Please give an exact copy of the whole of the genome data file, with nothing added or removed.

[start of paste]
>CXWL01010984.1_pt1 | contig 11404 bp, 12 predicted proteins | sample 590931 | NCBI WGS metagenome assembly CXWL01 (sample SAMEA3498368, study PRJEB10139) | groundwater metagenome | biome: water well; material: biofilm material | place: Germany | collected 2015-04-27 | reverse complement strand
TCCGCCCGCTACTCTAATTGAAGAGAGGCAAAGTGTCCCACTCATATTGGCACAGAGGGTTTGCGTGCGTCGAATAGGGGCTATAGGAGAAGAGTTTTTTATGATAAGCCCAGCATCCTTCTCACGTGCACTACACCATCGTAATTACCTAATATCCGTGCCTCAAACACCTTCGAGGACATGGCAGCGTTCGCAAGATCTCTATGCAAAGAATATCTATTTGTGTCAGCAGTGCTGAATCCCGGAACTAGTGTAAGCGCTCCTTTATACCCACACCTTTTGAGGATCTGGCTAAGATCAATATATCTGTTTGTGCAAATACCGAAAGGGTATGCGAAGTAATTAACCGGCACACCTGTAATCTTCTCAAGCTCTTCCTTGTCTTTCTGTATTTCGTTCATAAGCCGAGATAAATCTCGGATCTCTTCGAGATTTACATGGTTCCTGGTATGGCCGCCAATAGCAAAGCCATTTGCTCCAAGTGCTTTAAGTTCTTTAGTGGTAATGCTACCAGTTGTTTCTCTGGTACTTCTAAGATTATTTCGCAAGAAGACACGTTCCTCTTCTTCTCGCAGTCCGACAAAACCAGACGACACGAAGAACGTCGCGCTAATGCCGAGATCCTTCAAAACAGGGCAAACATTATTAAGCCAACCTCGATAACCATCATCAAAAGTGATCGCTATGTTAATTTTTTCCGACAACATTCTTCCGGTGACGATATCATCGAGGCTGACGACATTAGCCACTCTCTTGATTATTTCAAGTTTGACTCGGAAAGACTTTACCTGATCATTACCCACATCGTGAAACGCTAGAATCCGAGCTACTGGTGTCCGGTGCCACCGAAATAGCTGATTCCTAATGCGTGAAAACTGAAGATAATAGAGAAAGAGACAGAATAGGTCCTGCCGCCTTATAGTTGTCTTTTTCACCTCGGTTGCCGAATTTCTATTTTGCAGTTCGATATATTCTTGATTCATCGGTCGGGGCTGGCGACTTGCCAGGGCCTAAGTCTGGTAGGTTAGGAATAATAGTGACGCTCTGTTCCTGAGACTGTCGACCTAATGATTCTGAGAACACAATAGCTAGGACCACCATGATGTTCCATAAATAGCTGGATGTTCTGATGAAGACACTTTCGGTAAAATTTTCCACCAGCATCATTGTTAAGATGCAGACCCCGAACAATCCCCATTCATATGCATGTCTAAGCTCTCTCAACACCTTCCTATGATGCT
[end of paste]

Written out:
>CXWL01010984.1_pt1 | contig 11404 bp, 12 predicted proteins | sample 590931 | NCBI WGS metagenome assembly CXWL01 (sample SAMEA3498368, study PRJEB10139) | groundwater metagenome | biome: water well; material: biofilm material | place: Germany | collected 2015-04-27 | reverse complement strand
TCCGCCCGCTACTCTAATTGAAGAGAGGCAAAGTGTCCCACTCATATTGGCACAGAGGGTTTGCGTGCGTCGAATAGGGGCTATAGGAGAAGAGTTTTTTATGATAAGCCCAGCATCCTTCTCACGTGCACTACACCATCGTAATTACCTAATATCCGTGCCTCAAACACCTTCGAGGACATGGCAGCGTTCGCAAGATCTCTATGCAAAGAATATCTATTTGTGTCAGCAGTGCTGAATCCCGGAACTAGTGTAAGCGCTCCTTTATACCCACACCTTTTGAGGATCTGGCTAAGATCAATATATCTGTTTGTGCAAATACCGAAAGGGTATGCGAAGTAATTAACCGGCACACCTGTAATCTTCTCAAGCTCTTCCTTGTCTTTCTGTATTTCGTTCATAAGCCGAGATAAATCTCGGATCTCTTCGAGATTTACATGGTTCCTGGTATGGCCGCCAATAGCAAAGCCATTTGCTCCAAGTGCTTTAAGTTCTTTAGTGGTAATGCTACCAGTTGTTTCTCTGGTACTTCTAAGATTATTTCGCAAGAAGACACGTTCCTCTTCTTCTCGCAGTCCGACAAAACCAGACGACACGAAGAACGTCGCGCTAATGCCGAGATCCTTCAAAACAGGGCAAACATTATTAAGCCAACCTCGATAACCATCATCAAAAGTGATCGCTATGTTAATTTTTTCCGACAACATTCTTCCGGTGACGATATCATCGAGGCTGACGACATTAGCCACTCTCTTGATTATTTCAAGTTTGACTCGGAAAGACTTTACCTGATCATTACCCACATCGTGAAACGCTAGAATCCGAGCTACTGGTGTCCGGTGCCACCGAAATAGCTGATTCCTAATGCGTGAAAACTGAAGATAATAGAGAAAGAGACAGAATAGGTCCTGCCGCCTTATAGTTGTCTTTTTCACCTCGGTTGCCGAATTTCTATTTTGCAGTTCGATATATTCTTGATTCATCGGTCGGGGCTGGCGACTTGCCAGGGCCTAAGTCTGGTAGGTTAGGAATAATAGTGACGCTCTGTTCCTGAGACTGTCGACCTAATGATTCTGAGAACACAATAGCTAGGACCACCATGATGTTCCATAAATAGCTGGATGTTCTGATGAAGACACTTTCGGTAAAATTTTCCACCAGCATCATTGTTAAGATGCAGACCCCGAACAATCCCCATTCATATGCATGTCTAAGCTCTCTCAACACCTTCCTATGATGCT